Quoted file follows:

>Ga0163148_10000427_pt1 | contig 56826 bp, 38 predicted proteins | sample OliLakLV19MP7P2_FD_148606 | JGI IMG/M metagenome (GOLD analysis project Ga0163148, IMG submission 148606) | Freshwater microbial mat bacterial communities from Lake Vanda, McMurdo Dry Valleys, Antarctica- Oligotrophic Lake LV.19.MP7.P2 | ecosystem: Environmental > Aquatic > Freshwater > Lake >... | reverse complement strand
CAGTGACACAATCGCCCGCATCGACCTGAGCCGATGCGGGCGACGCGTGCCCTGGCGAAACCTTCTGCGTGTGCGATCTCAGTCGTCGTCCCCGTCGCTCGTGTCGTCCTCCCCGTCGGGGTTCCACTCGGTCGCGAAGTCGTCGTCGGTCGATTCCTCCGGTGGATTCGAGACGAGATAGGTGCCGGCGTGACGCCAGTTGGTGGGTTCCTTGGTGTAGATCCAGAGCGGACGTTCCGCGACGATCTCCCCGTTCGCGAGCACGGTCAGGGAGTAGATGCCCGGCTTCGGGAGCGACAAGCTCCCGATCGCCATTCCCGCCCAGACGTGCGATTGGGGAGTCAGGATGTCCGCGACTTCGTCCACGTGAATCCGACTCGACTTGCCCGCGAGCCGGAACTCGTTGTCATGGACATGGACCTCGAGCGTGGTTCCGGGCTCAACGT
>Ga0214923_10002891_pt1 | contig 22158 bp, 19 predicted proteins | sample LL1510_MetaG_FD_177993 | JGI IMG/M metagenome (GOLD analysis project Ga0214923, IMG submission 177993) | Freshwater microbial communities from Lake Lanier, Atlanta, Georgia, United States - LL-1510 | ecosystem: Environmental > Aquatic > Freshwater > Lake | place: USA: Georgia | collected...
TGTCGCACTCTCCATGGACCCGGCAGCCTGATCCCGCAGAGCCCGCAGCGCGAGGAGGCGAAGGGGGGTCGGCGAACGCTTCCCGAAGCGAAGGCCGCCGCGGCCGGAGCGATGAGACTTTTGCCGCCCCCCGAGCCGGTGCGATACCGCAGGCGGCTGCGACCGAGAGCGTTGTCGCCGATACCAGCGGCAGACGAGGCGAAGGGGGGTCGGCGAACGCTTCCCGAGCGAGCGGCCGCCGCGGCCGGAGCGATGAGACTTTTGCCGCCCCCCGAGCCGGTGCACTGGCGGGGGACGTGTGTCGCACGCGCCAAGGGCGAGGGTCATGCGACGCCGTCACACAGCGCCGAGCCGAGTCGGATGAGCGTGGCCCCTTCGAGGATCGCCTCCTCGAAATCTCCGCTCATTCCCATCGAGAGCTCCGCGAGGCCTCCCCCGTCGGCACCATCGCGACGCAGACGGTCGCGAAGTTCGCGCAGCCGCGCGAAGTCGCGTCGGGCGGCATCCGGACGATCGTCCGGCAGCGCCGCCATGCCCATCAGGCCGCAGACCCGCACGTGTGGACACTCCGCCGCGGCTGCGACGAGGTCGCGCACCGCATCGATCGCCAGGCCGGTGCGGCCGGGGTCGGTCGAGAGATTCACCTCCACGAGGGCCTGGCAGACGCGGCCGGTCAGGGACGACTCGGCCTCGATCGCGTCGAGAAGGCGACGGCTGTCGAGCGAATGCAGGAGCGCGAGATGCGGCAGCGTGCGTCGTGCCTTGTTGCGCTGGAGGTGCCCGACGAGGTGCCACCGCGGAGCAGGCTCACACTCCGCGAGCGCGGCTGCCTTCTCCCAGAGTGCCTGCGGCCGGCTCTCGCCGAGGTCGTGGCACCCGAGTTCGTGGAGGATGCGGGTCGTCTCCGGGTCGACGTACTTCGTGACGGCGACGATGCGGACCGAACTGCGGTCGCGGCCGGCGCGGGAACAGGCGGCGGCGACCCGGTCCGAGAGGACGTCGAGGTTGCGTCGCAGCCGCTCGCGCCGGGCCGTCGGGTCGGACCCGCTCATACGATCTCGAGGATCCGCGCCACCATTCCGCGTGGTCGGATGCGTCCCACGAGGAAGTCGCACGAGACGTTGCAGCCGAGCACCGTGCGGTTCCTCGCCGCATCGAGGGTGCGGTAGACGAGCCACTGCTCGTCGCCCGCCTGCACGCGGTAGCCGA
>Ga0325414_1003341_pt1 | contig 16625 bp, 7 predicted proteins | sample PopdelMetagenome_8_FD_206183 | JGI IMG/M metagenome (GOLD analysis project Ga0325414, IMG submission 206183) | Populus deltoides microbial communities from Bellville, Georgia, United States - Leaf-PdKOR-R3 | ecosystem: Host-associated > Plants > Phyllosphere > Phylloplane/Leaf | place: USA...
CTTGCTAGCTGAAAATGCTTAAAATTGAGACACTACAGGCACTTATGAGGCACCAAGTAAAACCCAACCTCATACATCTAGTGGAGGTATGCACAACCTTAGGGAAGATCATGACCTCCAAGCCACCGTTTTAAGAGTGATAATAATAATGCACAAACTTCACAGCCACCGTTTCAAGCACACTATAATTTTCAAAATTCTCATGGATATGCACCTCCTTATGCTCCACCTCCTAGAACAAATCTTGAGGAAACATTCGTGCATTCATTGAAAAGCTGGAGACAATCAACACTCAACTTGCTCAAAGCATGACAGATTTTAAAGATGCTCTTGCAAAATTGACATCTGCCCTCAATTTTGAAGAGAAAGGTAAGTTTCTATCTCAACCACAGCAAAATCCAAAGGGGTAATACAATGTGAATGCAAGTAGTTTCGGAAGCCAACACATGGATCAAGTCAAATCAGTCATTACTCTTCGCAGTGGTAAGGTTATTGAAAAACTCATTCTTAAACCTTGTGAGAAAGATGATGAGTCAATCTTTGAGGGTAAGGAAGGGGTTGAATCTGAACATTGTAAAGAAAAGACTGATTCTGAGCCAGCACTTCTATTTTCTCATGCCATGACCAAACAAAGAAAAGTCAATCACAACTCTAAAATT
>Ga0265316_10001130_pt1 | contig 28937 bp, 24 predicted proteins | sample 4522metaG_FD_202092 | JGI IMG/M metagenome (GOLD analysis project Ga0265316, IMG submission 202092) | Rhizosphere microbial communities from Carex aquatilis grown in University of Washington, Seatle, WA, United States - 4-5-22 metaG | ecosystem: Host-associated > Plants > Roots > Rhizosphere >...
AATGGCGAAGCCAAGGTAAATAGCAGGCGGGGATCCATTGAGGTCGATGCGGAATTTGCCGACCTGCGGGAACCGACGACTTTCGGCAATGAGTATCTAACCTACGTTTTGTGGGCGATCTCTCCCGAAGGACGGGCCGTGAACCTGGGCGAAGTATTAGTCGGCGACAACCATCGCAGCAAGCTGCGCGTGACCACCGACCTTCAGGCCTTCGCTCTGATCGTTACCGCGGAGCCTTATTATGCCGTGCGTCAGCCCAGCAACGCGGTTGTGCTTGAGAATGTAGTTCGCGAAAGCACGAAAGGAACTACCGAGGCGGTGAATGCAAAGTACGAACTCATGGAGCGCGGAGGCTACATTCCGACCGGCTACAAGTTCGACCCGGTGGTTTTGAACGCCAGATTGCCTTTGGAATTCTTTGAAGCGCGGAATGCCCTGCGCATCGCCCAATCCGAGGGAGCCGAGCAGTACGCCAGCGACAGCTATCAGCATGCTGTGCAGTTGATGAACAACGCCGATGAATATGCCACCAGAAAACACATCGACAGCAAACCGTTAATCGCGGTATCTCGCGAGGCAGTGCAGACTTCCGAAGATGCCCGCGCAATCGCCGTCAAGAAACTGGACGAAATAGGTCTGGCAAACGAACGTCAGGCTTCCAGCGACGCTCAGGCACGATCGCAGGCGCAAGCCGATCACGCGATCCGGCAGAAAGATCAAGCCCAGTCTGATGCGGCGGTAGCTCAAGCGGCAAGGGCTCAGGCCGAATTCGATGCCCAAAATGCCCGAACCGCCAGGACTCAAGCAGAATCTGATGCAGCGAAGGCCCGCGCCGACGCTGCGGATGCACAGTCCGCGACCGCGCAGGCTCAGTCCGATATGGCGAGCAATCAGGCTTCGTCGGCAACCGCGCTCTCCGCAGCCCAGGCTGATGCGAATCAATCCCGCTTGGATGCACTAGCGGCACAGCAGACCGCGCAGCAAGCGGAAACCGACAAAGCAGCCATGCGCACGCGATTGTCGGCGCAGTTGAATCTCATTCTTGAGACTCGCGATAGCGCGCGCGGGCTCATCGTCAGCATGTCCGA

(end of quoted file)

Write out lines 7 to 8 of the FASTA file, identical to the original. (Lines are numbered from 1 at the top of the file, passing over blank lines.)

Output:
>Ga0265316_10001130_pt1 | contig 28937 bp, 24 predicted proteins | sample 4522metaG_FD_202092 | JGI IMG/M metagenome (GOLD analysis project Ga0265316, IMG submission 202092) | Rhizosphere microbial communities from Carex aquatilis grown in University of Washington, Seatle, WA, United States - 4-5-22 metaG | ecosystem: Host-associated > Plants > Roots > Rhizosphere >...
AATGGCGAAGCCAAGGTAAATAGCAGGCGGGGATCCATTGAGGTCGATGCGGAATTTGCCGACCTGCGGGAACCGACGACTTTCGGCAATGAGTATCTAACCTACGTTTTGTGGGCGATCTCTCCCGAAGGACGGGCCGTGAACCTGGGCGAAGTATTAGTCGGCGACAACCATCGCAGCAAGCTGCGCGTGACCACCGACCTTCAGGCCTTCGCTCTGATCGTTACCGCGGAGCCTTATTATGCCGTGCGTCAGCCCAGCAACGCGGTTGTGCTTGAGAATGTAGTTCGCGAAAGCACGAAAGGAACTACCGAGGCGGTGAATGCAAAGTACGAACTCATGGAGCGCGGAGGCTACATTCCGACCGGCTACAAGTTCGACCCGGTGGTTTTGAACGCCAGATTGCCTTTGGAATTCTTTGAAGCGCGGAATGCCCTGCGCATCGCCCAATCCGAGGGAGCCGAGCAGTACGCCAGCGACAGCTATCAGCATGCTGTGCAGTTGATGAACAACGCCGATGAATATGCCACCAGAAAACACATCGACAGCAAACCGTTAATCGCGGTATCTCGCGAGGCAGTGCAGACTTCCGAAGATGCCCGCGCAATCGCCGTCAAGAAACTGGACGAAATAGGTCTGGCAAACGAACGTCAGGCTTCCAGCGACGCTCAGGCACGATCGCAGGCGCAAGCCGATCACGCGATCCGGCAGAAAGATCAAGCCCAGTCTGATGCGGCGGTAGCTCAAGCGGCAAGGGCTCAGGCCGAATTCGATGCCCAAAATGCCCGAACCGCCAGGACTCAAGCAGAATCTGATGCAGCGAAGGCCCGCGCCGACGCTGCGGATGCACAGTCCGCGACCGCGCAGGCTCAGTCCGATATGGCGAGCAATCAGGCTTCGTCGGCAACCGCGCTCTCCGCAGCCCAGGCTGATGCGAATCAATCCCGCTTGGATGCACTAGCGGCACAGCAGACCGCGCAGCAAGCGGAAACCGACAAAGCAGCCATGCGCACGCGATTGTCGGCGCAGTTGAATCTCATTCTTGAGACTCGCGATAGCGCGCGCGGGCTCATCGTCAGCATGTCCGA